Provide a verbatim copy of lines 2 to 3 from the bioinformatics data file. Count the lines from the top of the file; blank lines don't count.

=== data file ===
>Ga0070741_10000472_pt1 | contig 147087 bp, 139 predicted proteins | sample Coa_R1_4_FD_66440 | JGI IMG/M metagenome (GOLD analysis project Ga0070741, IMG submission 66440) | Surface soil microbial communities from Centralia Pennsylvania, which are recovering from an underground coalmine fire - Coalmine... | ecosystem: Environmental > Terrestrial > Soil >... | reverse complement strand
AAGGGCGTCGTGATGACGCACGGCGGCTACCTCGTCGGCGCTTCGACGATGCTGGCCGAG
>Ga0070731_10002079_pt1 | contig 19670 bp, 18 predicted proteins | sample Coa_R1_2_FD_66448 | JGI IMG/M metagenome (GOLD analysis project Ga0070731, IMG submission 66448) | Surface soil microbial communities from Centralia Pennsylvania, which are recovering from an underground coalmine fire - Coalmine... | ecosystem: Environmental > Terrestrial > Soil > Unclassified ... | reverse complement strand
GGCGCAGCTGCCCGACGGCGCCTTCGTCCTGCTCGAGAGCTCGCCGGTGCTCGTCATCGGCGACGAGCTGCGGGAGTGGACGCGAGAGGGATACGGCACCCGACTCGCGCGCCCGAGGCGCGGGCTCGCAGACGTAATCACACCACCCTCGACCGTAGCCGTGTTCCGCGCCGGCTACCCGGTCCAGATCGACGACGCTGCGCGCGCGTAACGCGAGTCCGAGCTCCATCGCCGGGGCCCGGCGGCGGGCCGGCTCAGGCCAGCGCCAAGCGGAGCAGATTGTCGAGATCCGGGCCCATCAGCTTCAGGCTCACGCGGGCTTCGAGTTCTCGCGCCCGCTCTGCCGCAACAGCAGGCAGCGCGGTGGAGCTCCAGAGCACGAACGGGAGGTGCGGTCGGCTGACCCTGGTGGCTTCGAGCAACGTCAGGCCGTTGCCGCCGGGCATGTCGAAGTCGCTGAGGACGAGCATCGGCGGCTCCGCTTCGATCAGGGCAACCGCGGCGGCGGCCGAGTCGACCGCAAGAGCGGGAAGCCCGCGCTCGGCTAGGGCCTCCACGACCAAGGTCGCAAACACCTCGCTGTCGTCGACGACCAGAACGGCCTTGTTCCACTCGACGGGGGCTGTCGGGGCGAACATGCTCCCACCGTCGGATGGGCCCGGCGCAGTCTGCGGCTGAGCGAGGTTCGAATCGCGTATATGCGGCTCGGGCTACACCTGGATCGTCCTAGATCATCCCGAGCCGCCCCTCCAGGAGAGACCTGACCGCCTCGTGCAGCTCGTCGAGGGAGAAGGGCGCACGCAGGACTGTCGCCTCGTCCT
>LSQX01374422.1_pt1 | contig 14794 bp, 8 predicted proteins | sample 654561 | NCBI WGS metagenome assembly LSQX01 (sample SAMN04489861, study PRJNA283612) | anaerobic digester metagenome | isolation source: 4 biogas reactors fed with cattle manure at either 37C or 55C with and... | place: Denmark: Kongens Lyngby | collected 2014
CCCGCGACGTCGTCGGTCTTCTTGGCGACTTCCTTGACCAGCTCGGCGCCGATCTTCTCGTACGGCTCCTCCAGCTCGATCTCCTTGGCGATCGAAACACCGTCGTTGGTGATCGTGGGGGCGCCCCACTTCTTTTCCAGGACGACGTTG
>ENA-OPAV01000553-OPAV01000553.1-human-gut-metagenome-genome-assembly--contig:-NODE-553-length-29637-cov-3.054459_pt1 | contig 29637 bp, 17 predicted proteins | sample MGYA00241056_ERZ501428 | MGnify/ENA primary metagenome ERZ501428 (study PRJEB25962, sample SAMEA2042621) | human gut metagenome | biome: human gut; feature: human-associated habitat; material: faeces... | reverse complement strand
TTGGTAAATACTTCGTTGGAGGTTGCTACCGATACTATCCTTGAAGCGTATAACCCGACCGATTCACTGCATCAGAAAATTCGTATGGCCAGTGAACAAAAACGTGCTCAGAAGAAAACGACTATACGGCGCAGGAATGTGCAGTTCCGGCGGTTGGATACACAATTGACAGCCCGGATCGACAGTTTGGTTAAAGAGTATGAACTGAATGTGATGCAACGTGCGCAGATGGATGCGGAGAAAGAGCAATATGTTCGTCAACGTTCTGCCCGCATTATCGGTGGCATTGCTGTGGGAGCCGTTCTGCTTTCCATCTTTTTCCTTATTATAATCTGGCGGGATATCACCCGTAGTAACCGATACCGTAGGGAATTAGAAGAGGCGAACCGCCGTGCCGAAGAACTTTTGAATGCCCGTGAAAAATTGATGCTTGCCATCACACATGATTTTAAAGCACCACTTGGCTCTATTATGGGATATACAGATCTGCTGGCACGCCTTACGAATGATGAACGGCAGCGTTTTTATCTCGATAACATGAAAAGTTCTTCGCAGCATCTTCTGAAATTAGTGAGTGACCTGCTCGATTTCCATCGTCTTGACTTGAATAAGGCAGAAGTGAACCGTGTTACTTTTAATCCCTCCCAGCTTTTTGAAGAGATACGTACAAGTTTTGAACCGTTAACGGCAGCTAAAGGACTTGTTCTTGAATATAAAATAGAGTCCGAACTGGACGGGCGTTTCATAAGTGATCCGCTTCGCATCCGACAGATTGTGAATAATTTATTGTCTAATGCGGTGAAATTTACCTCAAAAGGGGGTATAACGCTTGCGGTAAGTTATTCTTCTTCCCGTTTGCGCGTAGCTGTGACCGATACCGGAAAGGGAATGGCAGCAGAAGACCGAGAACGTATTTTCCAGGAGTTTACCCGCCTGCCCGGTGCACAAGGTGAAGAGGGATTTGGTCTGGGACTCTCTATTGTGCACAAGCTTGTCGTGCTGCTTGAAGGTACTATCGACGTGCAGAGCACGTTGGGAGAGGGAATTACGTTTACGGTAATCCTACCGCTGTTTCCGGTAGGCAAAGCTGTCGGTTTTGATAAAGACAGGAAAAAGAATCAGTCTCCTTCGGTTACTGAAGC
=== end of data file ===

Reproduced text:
AAGGGCGTCGTGATGACGCACGGCGGCTACCTCGTCGGCGCTTCGACGATGCTGGCCGAG
>Ga0070731_10002079_pt1 | contig 19670 bp, 18 predicted proteins | sample Coa_R1_2_FD_66448 | JGI IMG/M metagenome (GOLD analysis project Ga0070731, IMG submission 66448) | Surface soil microbial communities from Centralia Pennsylvania, which are recovering from an underground coalmine fire - Coalmine... | ecosystem: Environmental > Terrestrial > Soil > Unclassified ... | reverse complement strand